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War on Gaza: Israel blames Hamas for 23,000 Palestinian deaths at ICJ

Israel's legal representatives argue that there is 'no genocide' taking place in Gaza and deny Israel bombed hospitals
Pro-Palestinian protestors gather near the International Court of Justice, The Hague, Netherlands, 12 January 2024 (Reuters)

Israel's legal representatives say Hamas is responsible for the 23,000 Palestinians that have been killed by the Israeli bombing of Gaza.

Speaking during their response to South Africa's genocide case at the International Court of Justice (ICJ) on Friday they argued that there is "no genocide" in the besieged enclave and that the death toll was due to Hamas embedding itself among the civilian population.

They also claimed that Israel has been allowing some food and water into the strip, which "shows that Israel remains bound by its international and legal obligations, especially as a party to the genocide convention".

This comes as the United Nations humanitarian office deplored Israel's "systematic" refusal to grant aid access to northern Gaza.

Israel presented its case a day after Pretoria pleaded with judges to issue an interim order demanding Israel halt its offensive in the embattled territory.

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In his opening statement for Israel, the legal adviser of the Israeli Ministry of Foreign Affairs, Tal Becker, said that Israel is in a "war of defence" against Hamas in response to the 7 October attack and that South Africa's request for Israel to stop attacking Gaza "cannot stand".

The Israeli advocate rejected South Africa's description of the suffering in Gaza as "unparalleled and unprecedented".

"What is unparalleled is the degree to which Hamas has entrenched itself in the civilian population," he said, adding that Hamas has "systematically and unlawfully embedded its military operations, fighters and assets throughout Gaza".

Becker said that South Africa is attempting to weaponise the term "genocide" against Israel and that the case made yesterday "ignored" the "wholesale massacre" committed by Hamas on 7 October that killed around 1,200 Israelis.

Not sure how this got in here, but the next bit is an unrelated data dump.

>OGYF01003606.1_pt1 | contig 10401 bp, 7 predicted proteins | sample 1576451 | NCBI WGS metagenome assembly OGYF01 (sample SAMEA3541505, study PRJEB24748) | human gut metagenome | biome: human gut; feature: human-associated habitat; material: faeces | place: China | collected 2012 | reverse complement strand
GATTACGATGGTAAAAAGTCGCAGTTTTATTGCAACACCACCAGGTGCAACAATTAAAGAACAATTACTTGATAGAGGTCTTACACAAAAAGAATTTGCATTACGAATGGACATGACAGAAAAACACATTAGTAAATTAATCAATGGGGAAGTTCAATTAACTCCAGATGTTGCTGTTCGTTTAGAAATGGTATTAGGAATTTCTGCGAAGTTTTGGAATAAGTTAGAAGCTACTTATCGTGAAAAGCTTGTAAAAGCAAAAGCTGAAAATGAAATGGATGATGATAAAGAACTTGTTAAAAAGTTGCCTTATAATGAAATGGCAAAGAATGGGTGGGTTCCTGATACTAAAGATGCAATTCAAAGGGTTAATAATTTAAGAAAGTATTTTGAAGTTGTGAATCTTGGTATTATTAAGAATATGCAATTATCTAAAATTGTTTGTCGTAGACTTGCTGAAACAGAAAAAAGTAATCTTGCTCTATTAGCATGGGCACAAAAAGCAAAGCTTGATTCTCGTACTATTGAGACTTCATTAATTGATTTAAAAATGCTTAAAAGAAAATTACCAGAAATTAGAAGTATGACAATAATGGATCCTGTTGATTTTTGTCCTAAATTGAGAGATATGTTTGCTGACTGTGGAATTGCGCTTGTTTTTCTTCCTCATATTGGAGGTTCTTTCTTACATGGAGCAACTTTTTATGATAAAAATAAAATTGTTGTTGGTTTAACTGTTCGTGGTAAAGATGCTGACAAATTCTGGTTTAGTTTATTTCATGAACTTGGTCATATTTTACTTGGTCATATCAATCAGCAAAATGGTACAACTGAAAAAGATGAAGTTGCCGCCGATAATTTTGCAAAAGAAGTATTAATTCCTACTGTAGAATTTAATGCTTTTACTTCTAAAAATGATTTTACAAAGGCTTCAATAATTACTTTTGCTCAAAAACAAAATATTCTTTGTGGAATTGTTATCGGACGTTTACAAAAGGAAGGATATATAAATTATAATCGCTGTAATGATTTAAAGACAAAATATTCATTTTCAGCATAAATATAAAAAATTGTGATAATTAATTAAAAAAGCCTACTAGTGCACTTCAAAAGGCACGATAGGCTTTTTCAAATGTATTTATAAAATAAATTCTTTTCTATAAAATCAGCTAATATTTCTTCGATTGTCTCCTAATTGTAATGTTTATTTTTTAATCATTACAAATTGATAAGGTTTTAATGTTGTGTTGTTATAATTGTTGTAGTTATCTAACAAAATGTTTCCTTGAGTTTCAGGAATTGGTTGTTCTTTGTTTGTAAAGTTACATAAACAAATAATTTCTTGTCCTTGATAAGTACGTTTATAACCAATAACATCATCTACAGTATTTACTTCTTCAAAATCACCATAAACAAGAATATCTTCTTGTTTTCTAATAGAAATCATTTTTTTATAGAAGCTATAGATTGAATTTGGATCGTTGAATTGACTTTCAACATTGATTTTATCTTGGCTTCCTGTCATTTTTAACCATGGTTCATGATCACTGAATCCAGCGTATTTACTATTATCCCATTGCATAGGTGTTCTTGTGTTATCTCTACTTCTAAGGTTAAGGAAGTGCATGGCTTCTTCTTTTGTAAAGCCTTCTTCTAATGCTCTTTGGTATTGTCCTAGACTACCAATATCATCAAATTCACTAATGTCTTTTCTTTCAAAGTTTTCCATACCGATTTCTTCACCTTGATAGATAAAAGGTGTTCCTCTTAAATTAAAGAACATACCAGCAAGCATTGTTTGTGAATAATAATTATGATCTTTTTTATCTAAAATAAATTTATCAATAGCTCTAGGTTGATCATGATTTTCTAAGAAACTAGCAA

"The entirety of its case hinges on a deliberately curated, decontextualised and manipulative description of the reality of current hostilities," he said.

He did not address in detail the genocide claims that South Africa says Israel is committing in its assault on Gaza.

"The South Africa filing was astonishing in its clarity, detail, legal argument and impact," Andrew Feinstein, A South African former politician and activist told MEE.

"In 23 years of researching militarism, the arms trade & conflict I have never seen a more compelling documentation of violations of international law and genocide," he said.

'There is no genocide'

Malcolm Shaw, Israel's next legal representative, concluded that "there is no genocide," as evidence of Israel's genocidal intent is lacking, while its intention to defend itself '"certainly exists".

If there was any evidence of genocidal activity, he said, it was during Hamas' attack on 7 October.

He added that any attempts to reduce civilian deaths have gone "unnoticed" and mitigate against any allegation of genocidal intent.

Watch live: ICJ hears Israel's defence against South Africa's genocide claim in Gaza
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He said that if Israeli forces acted unlawfully during the assault on Gaza, their actions would be dealt with by “Israel’s robust and independent legal system".

In October, Israel’s Defence Minister Yoav Gallant said: “We will eliminate everything… Gaza won’t return to what it was before.”

The third lawyer to represent Israel, Galit Raguan, blamed extensive civilian deaths in Gaza on Hamas' "strategy of embedding itself in the civilian population".

"Urban warfare will always result in tragic deaths, harm and damage," Raguan said. But in the case of Gaza, she argued, this was "exacerbated because these were the desired outcomes of Hamas".